European Stocks Fall Hard as Chinese Devaluation Hurts Markets Globally
London (Aug 12) ) China's second devaluation of the renminbi in as many days caused turmoil in Asia on both the currency and equities markets on Wednesday and was swiftly followed by falls in the main European indices at the open.
The Chinese move was praised by the International Monetary Fund, as it was dressed up as a new method of allowing the daily currency fix to be driven by actual trading patterns and a concession to market forces. But after years of refusing to revalue when the market forces were driving the other way, Beijing's commitment the market still has to be put to the test.
As well as letting the currency slide to boost exports, China published data showing retail sales grew at 10.5% in July -- which though, not exactly poor by Western standards, missed forecasts and was slightly slower than in June. Meanwhile, industrial production and fixed asset investment also came out weaker than expected.
In London, the FTSE 100 was down 1.37% at 6,573.06, while the Continental exchanges were hit even harder. In Paris, the CAC 40 was off 2.63% at 4,964.93, while in Frankfurt, the DAX plummeted 2.32% to 11,031.82. Spain's IBEX 35 slid 2% to 10,929.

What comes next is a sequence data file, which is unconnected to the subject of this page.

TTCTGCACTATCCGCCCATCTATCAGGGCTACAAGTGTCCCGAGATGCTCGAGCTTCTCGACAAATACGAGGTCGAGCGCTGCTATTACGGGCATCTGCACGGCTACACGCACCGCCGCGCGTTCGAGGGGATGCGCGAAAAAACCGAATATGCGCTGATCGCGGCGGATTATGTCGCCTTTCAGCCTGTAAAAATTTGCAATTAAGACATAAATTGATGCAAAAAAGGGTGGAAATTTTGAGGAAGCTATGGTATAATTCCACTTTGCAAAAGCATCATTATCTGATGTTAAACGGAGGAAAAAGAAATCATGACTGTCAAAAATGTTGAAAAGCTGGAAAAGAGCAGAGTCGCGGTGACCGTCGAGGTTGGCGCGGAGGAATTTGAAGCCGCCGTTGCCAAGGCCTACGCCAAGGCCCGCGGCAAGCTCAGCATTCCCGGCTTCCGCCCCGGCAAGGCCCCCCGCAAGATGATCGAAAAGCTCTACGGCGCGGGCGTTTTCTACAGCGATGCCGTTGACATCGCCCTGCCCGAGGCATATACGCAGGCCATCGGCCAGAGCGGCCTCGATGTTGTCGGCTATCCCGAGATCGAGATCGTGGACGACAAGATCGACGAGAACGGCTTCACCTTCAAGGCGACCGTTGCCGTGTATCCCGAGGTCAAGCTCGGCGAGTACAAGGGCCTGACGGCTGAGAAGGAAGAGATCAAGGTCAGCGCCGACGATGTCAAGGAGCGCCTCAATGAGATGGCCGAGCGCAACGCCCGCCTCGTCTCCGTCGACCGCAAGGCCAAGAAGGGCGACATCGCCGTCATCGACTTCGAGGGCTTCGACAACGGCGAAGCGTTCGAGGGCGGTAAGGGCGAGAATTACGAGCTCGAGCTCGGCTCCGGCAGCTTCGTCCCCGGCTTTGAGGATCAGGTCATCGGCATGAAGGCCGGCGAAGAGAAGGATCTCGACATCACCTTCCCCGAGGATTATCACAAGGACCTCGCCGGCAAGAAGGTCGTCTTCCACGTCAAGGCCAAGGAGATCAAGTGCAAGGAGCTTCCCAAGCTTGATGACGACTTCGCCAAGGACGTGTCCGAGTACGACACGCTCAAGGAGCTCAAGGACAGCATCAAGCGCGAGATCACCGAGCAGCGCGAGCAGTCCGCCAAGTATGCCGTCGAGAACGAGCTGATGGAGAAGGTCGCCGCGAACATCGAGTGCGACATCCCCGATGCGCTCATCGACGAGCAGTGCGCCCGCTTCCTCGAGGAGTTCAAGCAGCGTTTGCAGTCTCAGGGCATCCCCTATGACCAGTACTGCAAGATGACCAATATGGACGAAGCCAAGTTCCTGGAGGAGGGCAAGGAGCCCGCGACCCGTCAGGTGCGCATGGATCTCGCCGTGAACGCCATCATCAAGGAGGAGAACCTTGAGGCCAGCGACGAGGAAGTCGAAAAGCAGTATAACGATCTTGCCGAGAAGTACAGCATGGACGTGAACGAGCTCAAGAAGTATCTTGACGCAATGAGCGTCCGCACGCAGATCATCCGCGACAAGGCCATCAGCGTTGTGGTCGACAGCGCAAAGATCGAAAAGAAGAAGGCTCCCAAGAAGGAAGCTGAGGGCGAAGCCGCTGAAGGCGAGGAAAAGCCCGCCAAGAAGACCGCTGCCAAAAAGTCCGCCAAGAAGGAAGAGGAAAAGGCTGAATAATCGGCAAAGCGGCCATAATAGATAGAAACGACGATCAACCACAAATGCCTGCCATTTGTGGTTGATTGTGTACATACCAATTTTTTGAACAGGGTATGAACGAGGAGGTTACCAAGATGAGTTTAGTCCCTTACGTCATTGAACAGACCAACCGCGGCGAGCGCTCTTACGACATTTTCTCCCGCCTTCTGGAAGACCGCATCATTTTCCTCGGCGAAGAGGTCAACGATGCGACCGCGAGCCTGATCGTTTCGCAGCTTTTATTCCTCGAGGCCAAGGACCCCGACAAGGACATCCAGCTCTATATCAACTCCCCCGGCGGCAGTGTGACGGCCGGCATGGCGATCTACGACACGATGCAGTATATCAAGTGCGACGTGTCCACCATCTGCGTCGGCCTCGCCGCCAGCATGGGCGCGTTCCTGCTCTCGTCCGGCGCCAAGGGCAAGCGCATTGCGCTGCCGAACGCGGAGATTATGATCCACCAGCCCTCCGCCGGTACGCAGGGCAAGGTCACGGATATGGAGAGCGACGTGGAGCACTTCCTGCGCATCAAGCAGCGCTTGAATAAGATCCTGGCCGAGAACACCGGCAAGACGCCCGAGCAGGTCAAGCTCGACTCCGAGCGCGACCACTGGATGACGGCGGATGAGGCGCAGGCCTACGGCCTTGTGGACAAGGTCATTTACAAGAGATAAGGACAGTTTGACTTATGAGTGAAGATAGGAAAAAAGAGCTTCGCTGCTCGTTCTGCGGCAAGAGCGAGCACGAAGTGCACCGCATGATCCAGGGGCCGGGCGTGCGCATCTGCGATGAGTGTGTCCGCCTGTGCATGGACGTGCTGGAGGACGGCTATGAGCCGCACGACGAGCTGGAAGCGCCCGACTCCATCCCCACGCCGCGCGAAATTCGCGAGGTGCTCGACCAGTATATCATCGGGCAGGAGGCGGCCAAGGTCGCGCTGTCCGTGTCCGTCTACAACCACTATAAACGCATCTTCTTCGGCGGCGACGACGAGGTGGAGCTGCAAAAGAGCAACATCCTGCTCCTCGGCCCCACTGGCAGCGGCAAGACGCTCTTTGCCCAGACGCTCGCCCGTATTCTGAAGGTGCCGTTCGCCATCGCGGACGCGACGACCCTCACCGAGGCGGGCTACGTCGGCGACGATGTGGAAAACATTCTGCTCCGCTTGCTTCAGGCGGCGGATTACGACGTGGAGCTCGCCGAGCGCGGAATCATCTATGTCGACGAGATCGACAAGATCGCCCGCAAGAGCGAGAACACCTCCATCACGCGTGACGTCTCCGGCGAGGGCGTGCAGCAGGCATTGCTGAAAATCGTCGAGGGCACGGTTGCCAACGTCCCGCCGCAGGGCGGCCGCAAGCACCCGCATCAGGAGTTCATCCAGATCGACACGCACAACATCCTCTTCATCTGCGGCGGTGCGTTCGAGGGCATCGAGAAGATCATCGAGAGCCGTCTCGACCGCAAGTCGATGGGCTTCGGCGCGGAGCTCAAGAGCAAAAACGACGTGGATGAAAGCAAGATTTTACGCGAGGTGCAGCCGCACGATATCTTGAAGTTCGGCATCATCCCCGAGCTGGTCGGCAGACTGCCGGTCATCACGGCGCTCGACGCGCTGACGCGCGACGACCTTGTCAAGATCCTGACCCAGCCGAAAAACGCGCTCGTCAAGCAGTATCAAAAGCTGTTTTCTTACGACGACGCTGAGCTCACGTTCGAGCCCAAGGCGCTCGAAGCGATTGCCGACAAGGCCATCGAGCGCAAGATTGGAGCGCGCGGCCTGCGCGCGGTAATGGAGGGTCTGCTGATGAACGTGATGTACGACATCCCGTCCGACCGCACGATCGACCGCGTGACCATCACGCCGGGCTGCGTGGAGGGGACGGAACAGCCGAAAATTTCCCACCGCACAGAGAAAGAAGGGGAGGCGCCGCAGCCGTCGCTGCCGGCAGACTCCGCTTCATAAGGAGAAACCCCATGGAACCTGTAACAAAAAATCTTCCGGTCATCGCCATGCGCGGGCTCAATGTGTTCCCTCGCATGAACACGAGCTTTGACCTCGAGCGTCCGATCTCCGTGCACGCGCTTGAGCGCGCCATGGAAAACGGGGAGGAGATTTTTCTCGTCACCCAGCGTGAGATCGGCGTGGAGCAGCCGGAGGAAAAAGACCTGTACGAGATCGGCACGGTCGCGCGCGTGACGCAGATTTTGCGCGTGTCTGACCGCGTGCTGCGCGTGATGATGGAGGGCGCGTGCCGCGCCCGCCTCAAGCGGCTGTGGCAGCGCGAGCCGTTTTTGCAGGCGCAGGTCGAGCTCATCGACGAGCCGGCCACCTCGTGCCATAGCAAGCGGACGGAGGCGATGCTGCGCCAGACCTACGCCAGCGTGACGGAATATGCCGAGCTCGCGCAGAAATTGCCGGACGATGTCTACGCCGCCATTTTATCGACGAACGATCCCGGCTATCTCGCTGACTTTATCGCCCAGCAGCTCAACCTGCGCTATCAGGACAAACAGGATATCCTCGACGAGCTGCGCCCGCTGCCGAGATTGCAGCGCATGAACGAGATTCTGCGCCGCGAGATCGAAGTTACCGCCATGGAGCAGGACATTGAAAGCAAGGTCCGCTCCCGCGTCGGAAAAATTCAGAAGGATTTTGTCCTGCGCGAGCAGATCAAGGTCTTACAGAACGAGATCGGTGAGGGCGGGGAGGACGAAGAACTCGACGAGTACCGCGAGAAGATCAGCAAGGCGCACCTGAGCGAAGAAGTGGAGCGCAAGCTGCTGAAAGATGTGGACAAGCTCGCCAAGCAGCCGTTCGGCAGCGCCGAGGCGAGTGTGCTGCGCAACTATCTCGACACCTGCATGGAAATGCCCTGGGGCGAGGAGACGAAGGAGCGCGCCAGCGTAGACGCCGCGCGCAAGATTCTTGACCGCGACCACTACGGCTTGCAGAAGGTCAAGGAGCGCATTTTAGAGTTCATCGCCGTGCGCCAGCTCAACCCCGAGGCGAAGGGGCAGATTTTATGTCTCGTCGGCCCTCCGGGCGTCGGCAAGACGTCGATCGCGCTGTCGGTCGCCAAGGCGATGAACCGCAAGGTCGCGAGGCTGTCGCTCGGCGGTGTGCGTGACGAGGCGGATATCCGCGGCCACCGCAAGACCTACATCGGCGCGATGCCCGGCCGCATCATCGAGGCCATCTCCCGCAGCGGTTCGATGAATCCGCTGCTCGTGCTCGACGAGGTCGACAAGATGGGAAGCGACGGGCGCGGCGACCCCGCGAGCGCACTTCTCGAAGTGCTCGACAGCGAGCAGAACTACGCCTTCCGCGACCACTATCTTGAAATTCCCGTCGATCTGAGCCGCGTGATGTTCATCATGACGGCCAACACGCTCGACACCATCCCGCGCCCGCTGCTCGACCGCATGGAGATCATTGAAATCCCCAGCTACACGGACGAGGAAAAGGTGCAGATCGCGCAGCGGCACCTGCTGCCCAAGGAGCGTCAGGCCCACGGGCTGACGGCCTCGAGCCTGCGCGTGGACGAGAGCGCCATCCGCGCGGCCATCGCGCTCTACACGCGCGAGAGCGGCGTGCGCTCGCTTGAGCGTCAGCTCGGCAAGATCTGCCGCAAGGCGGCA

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Some of the biggest fallers this morning were companies with big exposure to Chinese consumers, among them British luxury-wear brand Burberry (BURBY), down nearly 3.6% at 1,481 pence, and car makers such as Germany's Daimler (DDAIF), which was down 4.02% at €77.82. It had already fallen 5.15% the previous day. French auto-maker Peugeot (PEUGF) plunged into a similar ditch, down 4.24% at €16.95.
The mining sector, always a bellwether of the health of the Chinese economy, also took a hit, with Glencore (GLCNF) the biggest faller on the resources-heavy FTSE 100, down 6.26% at 179.05 pence.
On a different note, consumer products group Reckitt & Benckiser (RBGLY) slid 3.1% to 5,934 pence, after the U.K. Competition and Markets Authority told it to licence its K-Y personal lubricant range to a competitor for eight years. Reckitt agreed to buy the brand from Johnson & Johnson (JNJ - Get Report) in March last year, but the regulator argues that the combination with Reckitt's Durex brand products will lessen competition in the market, squeezing up prices.
In Asia, Hong Kong Exchanges & Clearing (HKXCF), the operator of both the Hong Kong stock market and the London Metal Exchange reported net profit of HK$4.1 billion ($528.7 million) in the six months to June 30, up 73% on the same period a year earlier. But the stock fell 4.17% to HK$207.4 a share, as the volume of metal traded in London fell over the period and the uncertainty in mainland China continues to destabilize the region's equity markets.
Tokyo's export-focused Nikkei 225 closed down 1.58% at 20,392.77, while in Hong Kong, the Hang Seng finished the day down 2.38% at 23,916.02. China's Shanghai Composite dropped 1.06% to 3,886.32, while the Shenzhen Composite fell 1.54% to 2,249.18.